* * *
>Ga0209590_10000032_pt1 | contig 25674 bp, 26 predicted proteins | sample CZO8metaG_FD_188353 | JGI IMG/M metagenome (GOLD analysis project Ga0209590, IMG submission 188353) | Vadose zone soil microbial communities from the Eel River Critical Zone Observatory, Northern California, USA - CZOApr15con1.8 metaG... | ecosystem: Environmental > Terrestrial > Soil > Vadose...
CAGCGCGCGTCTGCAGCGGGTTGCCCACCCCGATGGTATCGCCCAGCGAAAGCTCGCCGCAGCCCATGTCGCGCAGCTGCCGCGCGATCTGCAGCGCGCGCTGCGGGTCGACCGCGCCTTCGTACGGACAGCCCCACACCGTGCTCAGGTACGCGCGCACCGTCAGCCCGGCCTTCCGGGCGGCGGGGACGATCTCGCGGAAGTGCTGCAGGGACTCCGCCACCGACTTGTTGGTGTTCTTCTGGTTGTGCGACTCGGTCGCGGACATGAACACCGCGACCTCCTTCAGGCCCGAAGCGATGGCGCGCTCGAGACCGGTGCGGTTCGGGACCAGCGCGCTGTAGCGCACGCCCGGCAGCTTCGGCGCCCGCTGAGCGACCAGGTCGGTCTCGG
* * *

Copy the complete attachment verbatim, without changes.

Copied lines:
>Ga0209590_10000032_pt1 | contig 25674 bp, 26 predicted proteins | sample CZO8metaG_FD_188353 | JGI IMG/M metagenome (GOLD analysis project Ga0209590, IMG submission 188353) | Vadose zone soil microbial communities from the Eel River Critical Zone Observatory, Northern California, USA - CZOApr15con1.8 metaG... | ecosystem: Environmental > Terrestrial > Soil > Vadose...
CAGCGCGCGTCTGCAGCGGGTTGCCCACCCCGATGGTATCGCCCAGCGAAAGCTCGCCGCAGCCCATGTCGCGCAGCTGCCGCGCGATCTGCAGCGCGCGCTGCGGGTCGACCGCGCCTTCGTACGGACAGCCCCACACCGTGCTCAGGTACGCGCGCACCGTCAGCCCGGCCTTCCGGGCGGCGGGGACGATCTCGCGGAAGTGCTGCAGGGACTCCGCCACCGACTTGTTGGTGTTCTTCTGGTTGTGCGACTCGGTCGCGGACATGAACACCGCGACCTCCTTCAGGCCCGAAGCGATGGCGCGCTCGAGACCGGTGCGGTTCGGGACCAGCGCGCTGTAGCGCACGCCCGGCAGCTTCGGCGCCCGCTGAGCGACCAGGTCGGTCTCGG